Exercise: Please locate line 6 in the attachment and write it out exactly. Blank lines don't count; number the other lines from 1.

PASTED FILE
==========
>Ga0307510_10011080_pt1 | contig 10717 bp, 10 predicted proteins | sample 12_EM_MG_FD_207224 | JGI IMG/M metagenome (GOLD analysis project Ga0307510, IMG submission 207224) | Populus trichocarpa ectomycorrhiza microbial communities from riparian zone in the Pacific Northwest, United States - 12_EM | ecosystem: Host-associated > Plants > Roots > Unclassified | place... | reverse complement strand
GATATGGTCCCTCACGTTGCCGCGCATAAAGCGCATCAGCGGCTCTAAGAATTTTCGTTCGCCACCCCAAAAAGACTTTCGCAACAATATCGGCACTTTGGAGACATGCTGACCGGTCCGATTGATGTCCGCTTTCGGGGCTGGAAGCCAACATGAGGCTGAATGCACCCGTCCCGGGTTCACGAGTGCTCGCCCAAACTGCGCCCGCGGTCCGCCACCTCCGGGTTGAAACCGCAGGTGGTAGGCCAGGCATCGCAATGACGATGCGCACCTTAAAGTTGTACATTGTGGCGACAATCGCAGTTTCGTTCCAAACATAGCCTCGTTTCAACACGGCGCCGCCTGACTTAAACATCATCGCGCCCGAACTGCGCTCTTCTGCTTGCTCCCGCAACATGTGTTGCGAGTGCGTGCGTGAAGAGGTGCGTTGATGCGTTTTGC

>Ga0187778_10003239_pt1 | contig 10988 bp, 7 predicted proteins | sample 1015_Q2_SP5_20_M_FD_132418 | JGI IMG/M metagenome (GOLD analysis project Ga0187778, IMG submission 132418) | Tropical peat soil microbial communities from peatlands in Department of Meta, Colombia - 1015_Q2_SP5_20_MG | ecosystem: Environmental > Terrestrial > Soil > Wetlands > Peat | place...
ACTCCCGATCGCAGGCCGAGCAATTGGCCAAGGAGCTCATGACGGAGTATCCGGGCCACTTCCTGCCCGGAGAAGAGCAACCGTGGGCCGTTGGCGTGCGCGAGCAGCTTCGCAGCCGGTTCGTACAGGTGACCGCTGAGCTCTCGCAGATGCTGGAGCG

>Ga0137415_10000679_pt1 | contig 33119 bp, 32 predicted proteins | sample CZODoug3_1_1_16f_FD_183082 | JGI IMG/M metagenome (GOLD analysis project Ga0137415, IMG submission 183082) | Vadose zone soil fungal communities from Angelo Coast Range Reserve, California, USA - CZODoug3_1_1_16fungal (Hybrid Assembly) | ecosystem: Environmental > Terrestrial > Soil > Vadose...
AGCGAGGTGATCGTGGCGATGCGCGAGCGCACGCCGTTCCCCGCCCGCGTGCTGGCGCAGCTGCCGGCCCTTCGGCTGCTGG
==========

AGCGAGGTGATCGTGGCGATGCGCGAGCGCACGCCGTTCCCCGCCCGCGTGCTGGCGCAGCTGCCGGCCCTTCGGCTGCTGG